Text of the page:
Art Basel descends on the city of Miami annually in December and all hell breaks loose. Or so I was told. Having just moved to Miami in August, I was curious about the hype. People told me not to bother driving anywhere near downtown and that getting in to see any art wasn’t worth the price and the crowds. But I decided to give it a shot, and I’m glad I did.
Ariel Shallit self-portrait neo-pop painting at Conception Art Fair at Art Basel. Image by Sarah Anna Hansen.
The woman-owned and produced Conception Art Fair, (which debuted this year), featured art that has political and social impact and highlights minority and female artists. Pioneering neo-pop artist Ariel Shallit (a longtime friend of Eco-Chick) was among the featured artists with his new collection of reimagined portraits. Shallit uses over painting to bring new perspectives on pop stars, luminaries, heroes and curious modern people.
“The art of over painting has a long tradition in the history of humanity and begins with body painting in the early history of mankind. While these embellishments once came as a stigmatizing message for marginal groups in the port environment to Europe, the tattoo has become socially acceptable,” German cultural historian Dr. Matthias Henkel, Former Director of the Museums of the City of Nuremberg wrote of Shallit’s work.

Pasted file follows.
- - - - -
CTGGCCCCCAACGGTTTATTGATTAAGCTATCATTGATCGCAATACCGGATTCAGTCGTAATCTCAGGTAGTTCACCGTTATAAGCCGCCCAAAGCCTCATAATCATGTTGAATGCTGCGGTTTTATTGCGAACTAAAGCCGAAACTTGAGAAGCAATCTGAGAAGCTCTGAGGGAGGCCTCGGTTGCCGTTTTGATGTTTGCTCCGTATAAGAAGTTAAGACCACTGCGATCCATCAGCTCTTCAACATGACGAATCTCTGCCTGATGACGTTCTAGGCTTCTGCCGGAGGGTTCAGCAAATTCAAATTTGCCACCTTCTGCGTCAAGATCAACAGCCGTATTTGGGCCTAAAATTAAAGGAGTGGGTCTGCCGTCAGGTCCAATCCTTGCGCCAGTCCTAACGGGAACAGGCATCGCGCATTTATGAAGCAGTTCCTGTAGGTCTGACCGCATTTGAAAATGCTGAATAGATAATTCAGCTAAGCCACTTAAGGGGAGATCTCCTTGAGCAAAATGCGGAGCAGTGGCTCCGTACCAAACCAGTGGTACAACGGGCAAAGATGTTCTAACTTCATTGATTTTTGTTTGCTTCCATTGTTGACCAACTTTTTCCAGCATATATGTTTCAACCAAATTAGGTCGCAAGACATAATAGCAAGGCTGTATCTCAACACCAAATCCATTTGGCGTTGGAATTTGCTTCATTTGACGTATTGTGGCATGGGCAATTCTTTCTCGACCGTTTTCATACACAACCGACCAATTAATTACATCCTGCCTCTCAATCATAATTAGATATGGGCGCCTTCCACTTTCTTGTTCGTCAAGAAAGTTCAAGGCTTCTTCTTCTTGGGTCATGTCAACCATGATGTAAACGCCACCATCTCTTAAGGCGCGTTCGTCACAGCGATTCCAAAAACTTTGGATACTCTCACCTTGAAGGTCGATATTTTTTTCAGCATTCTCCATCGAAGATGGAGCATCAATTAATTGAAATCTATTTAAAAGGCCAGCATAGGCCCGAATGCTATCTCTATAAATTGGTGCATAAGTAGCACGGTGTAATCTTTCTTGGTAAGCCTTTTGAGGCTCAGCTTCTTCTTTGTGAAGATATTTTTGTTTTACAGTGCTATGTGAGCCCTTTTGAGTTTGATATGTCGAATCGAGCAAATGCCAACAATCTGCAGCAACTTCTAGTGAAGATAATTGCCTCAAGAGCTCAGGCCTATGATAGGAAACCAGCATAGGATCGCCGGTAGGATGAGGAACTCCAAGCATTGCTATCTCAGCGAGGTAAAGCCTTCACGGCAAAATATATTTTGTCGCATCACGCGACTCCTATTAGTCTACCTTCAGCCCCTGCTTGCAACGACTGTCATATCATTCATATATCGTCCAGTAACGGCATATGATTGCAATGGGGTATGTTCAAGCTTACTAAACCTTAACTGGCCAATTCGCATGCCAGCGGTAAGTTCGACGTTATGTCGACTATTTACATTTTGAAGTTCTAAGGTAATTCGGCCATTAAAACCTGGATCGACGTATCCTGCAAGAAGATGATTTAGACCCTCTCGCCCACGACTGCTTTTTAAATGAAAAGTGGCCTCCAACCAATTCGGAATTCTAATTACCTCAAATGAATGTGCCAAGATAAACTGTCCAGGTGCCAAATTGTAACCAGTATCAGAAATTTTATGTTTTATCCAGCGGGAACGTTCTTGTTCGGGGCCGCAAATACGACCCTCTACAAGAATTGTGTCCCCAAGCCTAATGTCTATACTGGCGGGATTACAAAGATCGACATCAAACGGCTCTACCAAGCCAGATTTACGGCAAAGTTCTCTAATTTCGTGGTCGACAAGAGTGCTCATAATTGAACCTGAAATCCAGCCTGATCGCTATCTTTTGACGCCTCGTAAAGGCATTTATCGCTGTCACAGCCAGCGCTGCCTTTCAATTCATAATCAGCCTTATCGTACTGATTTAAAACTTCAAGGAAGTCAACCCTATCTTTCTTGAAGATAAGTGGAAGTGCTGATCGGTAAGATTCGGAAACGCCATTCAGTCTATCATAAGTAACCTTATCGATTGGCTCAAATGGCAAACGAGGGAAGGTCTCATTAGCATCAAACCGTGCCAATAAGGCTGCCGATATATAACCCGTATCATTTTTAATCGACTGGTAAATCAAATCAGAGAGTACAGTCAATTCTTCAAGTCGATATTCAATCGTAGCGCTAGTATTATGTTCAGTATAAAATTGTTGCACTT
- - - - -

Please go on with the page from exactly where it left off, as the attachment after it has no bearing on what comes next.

This was Shallit’s first time showing at Art Basel Miami Beach, and he told Eco-Chick: “I was privileged to show my work…at the first art fair run solely by women in Art Basel history. Rachel and her team made a determined effort to provide a diverse group of artists the opportunity to exhibit at a once in a lifetime event and I will be proud to tell my daughter that I was there.”
Beyoncé #2. 20h x 30w. Acrylic on canvas. Ariel Shallit. Image by Sarah Anna Hansen.
Conception allowed one to digest one body of work at a time and meet the artists to talk about their work, rather than an agent, gallery rep, or art manager of dozens of works on display – this becomes overwhelming at the other fairs, such as Spectrum or Red Dot.
For the tens of thousands who travel to Miami for the art event, many come for the nightlife. I jumped out of an Uber at the Soho Beach House around 11pm into an impatient pulsing crowd. Saturday night, the last night for Art Basel, is the busiest night on Miami Beach and Soho Beach House was hosting a tent closing party on the beach. I was there to check out LA-based artis Lisa Solberg‘s newest installation: Mister Lee’s Shangri-La.
After waiting in a crowd of Miami’s finest, arguing: “Hey, that guy ripped my dress! This is my favorite dress!” pushing: “I’m going to have a panic attack,” and inching my way forward: “Ah! Darling so glad you could make it!” toward a guy with a laptop holding the velvet rope, I spelled out my name and muscled through the remaining human wall of turned down faces. I finally got inside, but where to go? Soho Beach House is a member’s only Hotel tucked away in lush greenery in Miami Beach. The management maintains an atmosphere for their sometimes well known clientele to relax and tuck away, without being seen or hassled by the outside world.